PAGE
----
Foreign investors are helping Dubai Financial Market shares to rally to 2008 levels.
Overseas flows are already above Dh580 million (US$157.9m) since the beginning of the year, primarily due toinstitutional investors buying into the market, as fresh money piles into shares of blue chip companies amid a global "risk-on" environment.
"With international markets doing well it is only logical that the last piece of the puzzle, frontier markets like Dubai, are now catching up," said Adel Merheb, the managing partner of Trade Your Market, a stock research and analysis company.
The rush of foreign interest has sent markets higher. The DFM General Index has gained almost 17 per cent so far this year, nearing the 20 per cent threshold some investors consider as the beginning of a bull market.
Saudi Arabia's benchmark has gained just 3.1 per cent over the same period, while Qatar has risen by 4.9 per cent.
Global markets from New York to Shanghai have recovered as European policymakers signalled strong intent to contain the region's debt crisis and as the United States managed to stave off a fiscal cliff at the 11th hour.
In the US, the Dow Jones Industrial Average last week touched 14,000 points, the highest level since 2007. In London, the FTSE 100 Index has risen 3.1 per cent so far this year, trading at about 6,200. In Asia, Hong Kong's Hang Seng Index has jumped 5.4 per cent to 4,959.50.
An improvement in the foreign perception of Dubai's economy has helped to boost Emaar's share price by more than 30 per cent so far this year, trading at its highest level since November 2008.
"We have been on a risk-off mode for so long. Fixed income has rallied, credit default swap levels have dropped, the property and macro outlook has improved, but equities have lagged behind," said Mr Merheb. "It's about time."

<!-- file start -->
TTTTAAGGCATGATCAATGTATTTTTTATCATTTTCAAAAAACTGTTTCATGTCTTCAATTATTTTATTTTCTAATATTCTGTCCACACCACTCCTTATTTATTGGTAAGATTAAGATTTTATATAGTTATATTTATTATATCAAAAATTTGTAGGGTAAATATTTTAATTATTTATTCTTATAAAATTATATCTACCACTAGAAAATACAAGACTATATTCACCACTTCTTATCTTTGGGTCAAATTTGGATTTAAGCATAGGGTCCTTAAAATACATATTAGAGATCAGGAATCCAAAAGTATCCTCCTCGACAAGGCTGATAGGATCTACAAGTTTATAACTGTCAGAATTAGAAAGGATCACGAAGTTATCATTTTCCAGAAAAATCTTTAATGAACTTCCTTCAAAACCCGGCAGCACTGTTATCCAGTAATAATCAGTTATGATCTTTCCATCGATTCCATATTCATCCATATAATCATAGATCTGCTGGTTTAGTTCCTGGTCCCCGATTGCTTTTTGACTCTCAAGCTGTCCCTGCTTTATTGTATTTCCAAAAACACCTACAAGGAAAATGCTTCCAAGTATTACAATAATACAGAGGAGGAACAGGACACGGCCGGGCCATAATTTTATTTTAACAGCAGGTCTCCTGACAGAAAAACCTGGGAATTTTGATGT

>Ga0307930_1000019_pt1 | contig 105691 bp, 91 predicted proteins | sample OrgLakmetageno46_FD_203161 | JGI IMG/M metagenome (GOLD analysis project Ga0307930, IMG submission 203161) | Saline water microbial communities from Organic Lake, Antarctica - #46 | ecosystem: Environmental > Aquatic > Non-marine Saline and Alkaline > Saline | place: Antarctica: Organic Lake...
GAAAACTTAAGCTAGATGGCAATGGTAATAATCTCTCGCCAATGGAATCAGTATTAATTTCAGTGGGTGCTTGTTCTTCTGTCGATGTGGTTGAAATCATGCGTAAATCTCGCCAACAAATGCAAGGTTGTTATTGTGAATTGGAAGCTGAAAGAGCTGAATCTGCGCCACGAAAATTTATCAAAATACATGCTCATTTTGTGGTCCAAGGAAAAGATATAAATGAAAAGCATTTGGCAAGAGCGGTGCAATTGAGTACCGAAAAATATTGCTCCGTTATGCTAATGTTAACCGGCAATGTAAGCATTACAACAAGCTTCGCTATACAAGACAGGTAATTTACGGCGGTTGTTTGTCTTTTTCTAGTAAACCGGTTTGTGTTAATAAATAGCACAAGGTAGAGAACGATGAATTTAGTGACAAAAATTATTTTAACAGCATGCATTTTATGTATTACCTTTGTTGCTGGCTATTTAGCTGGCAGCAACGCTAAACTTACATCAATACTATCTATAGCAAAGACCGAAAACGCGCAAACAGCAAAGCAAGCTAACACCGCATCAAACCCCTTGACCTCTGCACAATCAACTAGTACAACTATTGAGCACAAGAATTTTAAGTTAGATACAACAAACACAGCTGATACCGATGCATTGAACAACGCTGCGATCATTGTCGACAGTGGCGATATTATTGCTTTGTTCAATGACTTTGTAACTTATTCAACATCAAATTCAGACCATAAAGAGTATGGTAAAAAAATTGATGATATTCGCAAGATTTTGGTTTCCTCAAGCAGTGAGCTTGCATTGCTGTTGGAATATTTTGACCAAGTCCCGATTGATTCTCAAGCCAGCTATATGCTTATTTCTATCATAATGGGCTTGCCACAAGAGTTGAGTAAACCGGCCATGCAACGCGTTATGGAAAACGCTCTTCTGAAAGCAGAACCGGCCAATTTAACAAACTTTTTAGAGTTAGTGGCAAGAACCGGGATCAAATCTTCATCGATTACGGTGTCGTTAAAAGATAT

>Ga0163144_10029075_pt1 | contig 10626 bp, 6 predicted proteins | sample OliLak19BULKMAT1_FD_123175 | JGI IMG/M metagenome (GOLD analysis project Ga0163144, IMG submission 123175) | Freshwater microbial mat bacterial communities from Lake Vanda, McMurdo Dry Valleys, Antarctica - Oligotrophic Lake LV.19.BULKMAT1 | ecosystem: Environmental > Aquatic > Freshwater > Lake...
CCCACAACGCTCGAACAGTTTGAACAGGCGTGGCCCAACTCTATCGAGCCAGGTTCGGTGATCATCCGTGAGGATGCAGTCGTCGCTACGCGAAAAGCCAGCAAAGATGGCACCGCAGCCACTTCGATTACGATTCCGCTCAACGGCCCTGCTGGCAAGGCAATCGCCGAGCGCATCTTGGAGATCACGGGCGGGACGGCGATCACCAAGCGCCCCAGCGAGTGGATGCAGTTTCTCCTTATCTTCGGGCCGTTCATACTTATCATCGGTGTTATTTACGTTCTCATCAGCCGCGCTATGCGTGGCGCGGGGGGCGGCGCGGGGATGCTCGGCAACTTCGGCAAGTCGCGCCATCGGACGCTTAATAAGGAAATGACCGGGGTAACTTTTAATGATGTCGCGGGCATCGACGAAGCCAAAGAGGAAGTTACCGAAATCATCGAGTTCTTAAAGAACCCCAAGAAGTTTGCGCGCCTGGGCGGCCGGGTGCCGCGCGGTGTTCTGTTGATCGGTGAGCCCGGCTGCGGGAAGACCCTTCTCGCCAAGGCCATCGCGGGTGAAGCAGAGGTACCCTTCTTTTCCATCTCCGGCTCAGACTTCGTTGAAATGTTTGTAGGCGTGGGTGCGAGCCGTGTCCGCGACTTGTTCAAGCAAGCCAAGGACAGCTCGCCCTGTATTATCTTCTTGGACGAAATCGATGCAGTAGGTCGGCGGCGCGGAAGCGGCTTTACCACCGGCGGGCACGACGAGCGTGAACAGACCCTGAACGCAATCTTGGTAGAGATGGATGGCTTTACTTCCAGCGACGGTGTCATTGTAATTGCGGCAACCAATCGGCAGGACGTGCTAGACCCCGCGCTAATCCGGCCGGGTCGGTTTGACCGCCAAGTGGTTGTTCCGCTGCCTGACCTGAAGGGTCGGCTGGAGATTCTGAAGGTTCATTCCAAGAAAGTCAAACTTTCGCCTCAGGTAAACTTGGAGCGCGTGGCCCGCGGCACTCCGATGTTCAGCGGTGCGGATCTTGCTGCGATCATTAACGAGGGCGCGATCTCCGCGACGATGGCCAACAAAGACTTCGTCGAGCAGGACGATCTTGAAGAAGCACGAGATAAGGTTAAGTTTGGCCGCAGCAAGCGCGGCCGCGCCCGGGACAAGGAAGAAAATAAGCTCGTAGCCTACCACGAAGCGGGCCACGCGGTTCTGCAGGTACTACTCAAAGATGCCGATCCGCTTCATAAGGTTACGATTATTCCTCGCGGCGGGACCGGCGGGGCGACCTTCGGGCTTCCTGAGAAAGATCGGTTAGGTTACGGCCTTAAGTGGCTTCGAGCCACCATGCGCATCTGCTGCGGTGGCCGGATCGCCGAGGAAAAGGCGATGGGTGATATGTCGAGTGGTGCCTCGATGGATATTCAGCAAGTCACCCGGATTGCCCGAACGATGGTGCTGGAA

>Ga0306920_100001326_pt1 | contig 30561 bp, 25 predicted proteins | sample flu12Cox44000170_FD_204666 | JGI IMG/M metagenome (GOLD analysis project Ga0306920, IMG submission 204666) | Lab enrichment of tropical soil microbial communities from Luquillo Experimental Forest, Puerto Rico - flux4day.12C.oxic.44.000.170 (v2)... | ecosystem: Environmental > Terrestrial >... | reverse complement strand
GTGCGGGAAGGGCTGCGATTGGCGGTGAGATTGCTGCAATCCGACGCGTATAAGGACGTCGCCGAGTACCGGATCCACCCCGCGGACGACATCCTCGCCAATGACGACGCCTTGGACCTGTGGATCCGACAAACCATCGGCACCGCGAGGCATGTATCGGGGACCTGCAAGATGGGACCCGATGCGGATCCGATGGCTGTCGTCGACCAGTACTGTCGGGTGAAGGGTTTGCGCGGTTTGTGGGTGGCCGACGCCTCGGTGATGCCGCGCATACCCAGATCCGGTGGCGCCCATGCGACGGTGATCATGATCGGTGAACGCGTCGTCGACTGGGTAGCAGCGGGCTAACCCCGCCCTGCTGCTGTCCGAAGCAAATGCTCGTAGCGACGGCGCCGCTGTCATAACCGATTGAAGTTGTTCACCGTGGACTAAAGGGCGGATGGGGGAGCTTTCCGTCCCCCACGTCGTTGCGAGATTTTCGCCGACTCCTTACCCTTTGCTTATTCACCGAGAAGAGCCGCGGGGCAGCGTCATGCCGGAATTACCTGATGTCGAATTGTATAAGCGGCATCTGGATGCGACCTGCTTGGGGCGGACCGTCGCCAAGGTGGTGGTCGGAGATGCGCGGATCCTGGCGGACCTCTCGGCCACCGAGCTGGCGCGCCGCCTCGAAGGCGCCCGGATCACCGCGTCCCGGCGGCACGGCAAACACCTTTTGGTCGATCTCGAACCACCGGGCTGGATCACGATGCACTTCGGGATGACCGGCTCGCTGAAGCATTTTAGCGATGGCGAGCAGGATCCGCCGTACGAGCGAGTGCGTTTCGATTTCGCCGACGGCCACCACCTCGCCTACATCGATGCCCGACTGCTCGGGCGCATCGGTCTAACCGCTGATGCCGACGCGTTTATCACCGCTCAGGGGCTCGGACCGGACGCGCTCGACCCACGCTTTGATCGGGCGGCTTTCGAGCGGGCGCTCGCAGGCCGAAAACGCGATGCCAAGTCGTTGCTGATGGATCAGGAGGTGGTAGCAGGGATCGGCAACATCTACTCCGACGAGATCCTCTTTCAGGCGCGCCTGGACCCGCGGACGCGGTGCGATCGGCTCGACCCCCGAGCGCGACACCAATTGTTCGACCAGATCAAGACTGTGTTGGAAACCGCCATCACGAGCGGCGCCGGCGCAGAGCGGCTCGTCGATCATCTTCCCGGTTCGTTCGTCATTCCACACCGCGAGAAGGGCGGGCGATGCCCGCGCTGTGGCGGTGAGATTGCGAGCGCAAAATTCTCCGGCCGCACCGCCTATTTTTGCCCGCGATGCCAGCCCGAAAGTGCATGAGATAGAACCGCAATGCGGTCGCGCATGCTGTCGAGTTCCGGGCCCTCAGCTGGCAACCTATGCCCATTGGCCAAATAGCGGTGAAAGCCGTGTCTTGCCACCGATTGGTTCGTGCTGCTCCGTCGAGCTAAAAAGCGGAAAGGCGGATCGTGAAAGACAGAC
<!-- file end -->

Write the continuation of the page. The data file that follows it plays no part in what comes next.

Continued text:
The trading behaviour of Arabs has been markedly different, however. Between January 2 and February 7, Middle East investors were net sellers of shares worth Dh580.57m, while foreigners were net buyers, according to trading reports released by the UAE bourses. "They have been tired from holding the shares for a long time," said Wadah Al Taha, the chief investment officer at Al Zarooni Group, an investment company in Dubai.
"Many just want to get rid of their problems related to leverage following the stock market crash, and exit once they reach their target to cover the cost, or reach break-even or get released from any commitment with their brokers or banks."
Before the global financial crisis of 2008, securities firms borrowed loans from banks and extended them to high-net worth clients as unregulated facilities. Brokerages were mired in a spate of legal disputes with their clients when markets slumped and trading volumes crashed.
In Abu Dhabi, expatriates and GCC investors bought Dh181.8m and Dh94.9m shares respectively since the start of the year, while Emiratis sold Dh277m.